What a great week! I find myself in Orlando, FL at The Society of Maintenance and Reliability Professional’s (SMRP) annual conference discussing the topic of equipment reliability with many of the attendee’s. I am always amazed at the high level or rich content provided through the many Workshops, Track Sessions, and side events which SMRP’s conference committee seems to always pull together. Tomorrow morning I will be co-presenting with my good friend, Dr. James Neale of the Industrial Energy Efficiency Division of The University of Waikato in New Zealand. James and I will be presenting on the three perspectives of energy management and suggesting a new strategic approach to plant reliability and energy efficiency. I’ll share more about this topic with you in the coming weeks.
I mention all of this because these events have me thinking again on the topic of how we see and address Energy Management within the manufacturing and industrial environment. You see, energy is typically an organization’s third highest expense (the industrial sector consumes 50 % of all energy globally), so reducing its consumption can be a highly effective tool for cutting costs. While managing energy consumption is no small task, energy management solutions make it possible for companies to eliminate unnecessary energy consumption, significantly reduce energy expenses, and cut harmful carbon emissions — all with minimal risk and outlay.
ISO 50001:2011 was published the summer of 2011 with the purpose and intent of enabling organizations to establish the systems and processes necessary to improve energy performance. This standard is based on the continual improvement and Plan-Do-Check-Act approaches utilized in the ISO 9001 and ISO 14001 management systems standards to provide compatibility and integration opportunities. Implementing these Standards should lead to reductions in energy cost, greenhouse gas emissions and minimize the negative impact on the environment.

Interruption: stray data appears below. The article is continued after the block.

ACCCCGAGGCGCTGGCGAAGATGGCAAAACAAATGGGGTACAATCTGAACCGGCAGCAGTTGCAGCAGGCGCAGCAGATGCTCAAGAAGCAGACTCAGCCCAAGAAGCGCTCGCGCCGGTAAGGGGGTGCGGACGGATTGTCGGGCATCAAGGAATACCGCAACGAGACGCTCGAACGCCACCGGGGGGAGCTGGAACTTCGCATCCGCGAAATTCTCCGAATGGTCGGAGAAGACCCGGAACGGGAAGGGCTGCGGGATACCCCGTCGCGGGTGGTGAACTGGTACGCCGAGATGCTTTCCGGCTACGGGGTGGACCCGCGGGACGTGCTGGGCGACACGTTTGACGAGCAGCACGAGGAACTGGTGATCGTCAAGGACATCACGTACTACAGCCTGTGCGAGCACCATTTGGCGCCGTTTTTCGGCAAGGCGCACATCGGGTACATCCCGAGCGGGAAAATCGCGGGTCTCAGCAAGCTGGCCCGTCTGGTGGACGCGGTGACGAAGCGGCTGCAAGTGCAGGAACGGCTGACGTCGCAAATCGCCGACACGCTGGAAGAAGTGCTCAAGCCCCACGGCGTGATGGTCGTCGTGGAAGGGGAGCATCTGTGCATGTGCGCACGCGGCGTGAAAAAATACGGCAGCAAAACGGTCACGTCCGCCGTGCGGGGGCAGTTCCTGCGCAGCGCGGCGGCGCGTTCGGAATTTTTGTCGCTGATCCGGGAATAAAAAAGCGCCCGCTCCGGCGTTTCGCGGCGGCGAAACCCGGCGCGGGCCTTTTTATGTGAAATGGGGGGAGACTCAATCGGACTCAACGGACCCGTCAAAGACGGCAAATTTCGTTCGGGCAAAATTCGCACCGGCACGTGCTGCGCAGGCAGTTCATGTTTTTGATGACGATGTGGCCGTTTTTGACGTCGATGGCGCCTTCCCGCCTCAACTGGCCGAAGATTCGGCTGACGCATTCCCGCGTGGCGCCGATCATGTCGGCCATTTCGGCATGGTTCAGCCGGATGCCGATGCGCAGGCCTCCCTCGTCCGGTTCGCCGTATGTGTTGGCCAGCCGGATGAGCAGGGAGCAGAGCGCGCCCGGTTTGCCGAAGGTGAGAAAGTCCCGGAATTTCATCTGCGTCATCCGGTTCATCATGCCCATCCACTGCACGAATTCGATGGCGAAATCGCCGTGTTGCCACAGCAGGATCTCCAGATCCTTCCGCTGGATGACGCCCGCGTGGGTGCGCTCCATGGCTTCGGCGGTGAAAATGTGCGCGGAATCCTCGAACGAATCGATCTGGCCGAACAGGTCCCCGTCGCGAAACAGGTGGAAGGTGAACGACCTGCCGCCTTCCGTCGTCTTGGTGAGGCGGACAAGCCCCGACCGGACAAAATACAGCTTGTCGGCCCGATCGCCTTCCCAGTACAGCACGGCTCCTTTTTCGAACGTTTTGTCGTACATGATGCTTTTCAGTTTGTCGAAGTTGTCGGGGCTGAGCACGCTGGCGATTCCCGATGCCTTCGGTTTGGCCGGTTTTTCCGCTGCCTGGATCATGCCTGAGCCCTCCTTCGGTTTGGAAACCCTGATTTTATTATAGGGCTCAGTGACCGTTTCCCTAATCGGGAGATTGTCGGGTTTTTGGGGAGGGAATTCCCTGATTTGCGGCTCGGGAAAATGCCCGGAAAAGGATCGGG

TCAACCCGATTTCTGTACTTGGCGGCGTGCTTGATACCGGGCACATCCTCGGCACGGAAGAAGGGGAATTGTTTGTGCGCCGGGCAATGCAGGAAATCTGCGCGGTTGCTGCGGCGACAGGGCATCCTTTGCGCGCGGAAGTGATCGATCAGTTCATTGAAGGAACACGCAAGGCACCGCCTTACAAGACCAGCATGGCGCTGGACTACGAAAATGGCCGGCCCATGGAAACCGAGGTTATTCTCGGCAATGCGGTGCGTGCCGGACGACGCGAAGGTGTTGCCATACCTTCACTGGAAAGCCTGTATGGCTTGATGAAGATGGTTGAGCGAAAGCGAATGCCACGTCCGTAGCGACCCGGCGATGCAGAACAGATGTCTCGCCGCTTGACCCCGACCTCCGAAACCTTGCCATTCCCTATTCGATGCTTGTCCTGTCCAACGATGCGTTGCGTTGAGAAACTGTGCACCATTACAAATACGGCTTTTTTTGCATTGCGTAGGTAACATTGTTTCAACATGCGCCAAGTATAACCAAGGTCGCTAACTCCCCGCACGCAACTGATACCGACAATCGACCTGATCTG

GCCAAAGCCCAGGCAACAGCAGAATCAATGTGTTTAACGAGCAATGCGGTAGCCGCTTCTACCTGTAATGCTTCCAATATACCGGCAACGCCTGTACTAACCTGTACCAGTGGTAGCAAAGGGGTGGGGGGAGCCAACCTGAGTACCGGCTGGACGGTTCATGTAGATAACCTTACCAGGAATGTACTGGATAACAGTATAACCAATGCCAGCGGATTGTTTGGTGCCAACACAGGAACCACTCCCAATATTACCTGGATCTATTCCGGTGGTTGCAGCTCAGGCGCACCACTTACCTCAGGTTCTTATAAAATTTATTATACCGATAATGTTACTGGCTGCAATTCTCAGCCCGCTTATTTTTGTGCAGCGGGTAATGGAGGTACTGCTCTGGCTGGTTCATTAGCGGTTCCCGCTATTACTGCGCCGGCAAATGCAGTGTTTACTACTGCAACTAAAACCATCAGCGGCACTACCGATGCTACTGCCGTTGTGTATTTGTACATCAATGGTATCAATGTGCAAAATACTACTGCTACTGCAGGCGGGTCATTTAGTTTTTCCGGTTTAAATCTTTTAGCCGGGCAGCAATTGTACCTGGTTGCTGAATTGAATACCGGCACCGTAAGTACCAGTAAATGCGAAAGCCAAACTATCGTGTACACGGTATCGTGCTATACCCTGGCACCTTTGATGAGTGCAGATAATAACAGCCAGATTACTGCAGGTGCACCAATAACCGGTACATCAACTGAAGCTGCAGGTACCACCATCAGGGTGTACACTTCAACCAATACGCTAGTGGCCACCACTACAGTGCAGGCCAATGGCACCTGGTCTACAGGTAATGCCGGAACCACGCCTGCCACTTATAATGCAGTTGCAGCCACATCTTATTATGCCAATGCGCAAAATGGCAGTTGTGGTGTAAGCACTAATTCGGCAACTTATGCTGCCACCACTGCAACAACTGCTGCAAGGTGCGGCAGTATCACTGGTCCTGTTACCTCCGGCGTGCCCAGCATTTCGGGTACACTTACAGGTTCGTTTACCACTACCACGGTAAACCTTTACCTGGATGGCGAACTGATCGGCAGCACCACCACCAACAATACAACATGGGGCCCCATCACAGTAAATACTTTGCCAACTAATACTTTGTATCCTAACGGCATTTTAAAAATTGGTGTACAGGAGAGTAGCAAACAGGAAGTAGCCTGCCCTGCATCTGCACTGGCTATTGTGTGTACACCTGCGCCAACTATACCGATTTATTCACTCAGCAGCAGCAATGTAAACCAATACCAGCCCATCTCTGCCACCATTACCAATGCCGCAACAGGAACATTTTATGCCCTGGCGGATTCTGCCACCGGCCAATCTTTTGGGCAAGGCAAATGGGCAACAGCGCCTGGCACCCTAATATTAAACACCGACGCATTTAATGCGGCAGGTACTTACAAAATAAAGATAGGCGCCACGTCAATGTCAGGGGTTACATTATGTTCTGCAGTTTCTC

As with many standards and improvement initiatives, foundational elements exist. The Energy Policy or “Commitment” is the foundational element for Energy Management Systems.
Businesses, Companies, and Corporations across the world are adopting internal energy and environmental policies to govern their procedures and practices and to promote themselves as socially responsible in an increasingly environmentally conscious society. These policies are not only driven by the social aspect but they also have economics drivers. Saving energy and cutting consumption costs aren’t just good for the environment, they’re good for the bottom line of an organization.
I challenge each of you to evaluate your corporate energy policy. These policies are visions and goals that your company believes they can target and achieve. Think about how (or whether) these guidelines and policies influence and/or impact the day-to-day operations. If you are unable to relate to or notice direct behavioral modifications, it is likely that the company is not committed to real change.
Polices should not simply be vague statements about improving and reducing energy consumption and environmental impact but include measurable targets for improvement (i.e., 15% reduction in energy use (MJ/hl) by 2013 based on 2008 baseline, 15% reduction in water use (MJ/hl) by 2013 based on 2008 baseline, etc.).
It’s about common sense & doing the right things!
Energy Efficiency is a by-product of Reliability.
- It’s about making more with less and doing our part to make our manufacturing companies more reliable, energy efficient, cost effective and competitive.
- This topic is about being smart, being responsible and being successful.
- Compressed Air Systems: Approximately 70% of plants use a compressed air system to power machine tools, material handling equipment, separation equipment and spray painting equipment.
- More than 85% of the electrical energy input to an air compressor is lost as waste heat, leaving less than 15% of the electrical energy consumed to be converted to pneumatic compressed air energy (U.S. DOE-ITP EM, 2008).
- Most leaks are at threaded connection points, rubber hose connections, valves, regulators, seals, and in old pneumatic equipment.
- Inadequate maintenance can lower compression efficiency, increase air leakage or pressure variability and lead to increased operating temperatures, poor moisture control and excessive contamination. Better maintenance will reduce these problems and save energy!
- Hydraulic Systems: when it comes to hydraulics there are two types of hydraulic systems; the first is clean, efficient and reliable, the second is dirty, inefficient and unreliable.
- As we look at hydraulic systems today over 80% of hydraulic system failures are directly related to the contamination or cleanliness of the hydraulic fluid. A clean hydraulic system sets the groundwork for achieving a reliable and efficient system.
As a reliability engineer, I find it exciting that nearly every major company in the world includes pages in regard to energy efficiency and environmental responsibility on their corporate web sites. I’m excited because we know that reliable systems, reliable processes, and reliable assets are both energy efficient and environmentally responsible.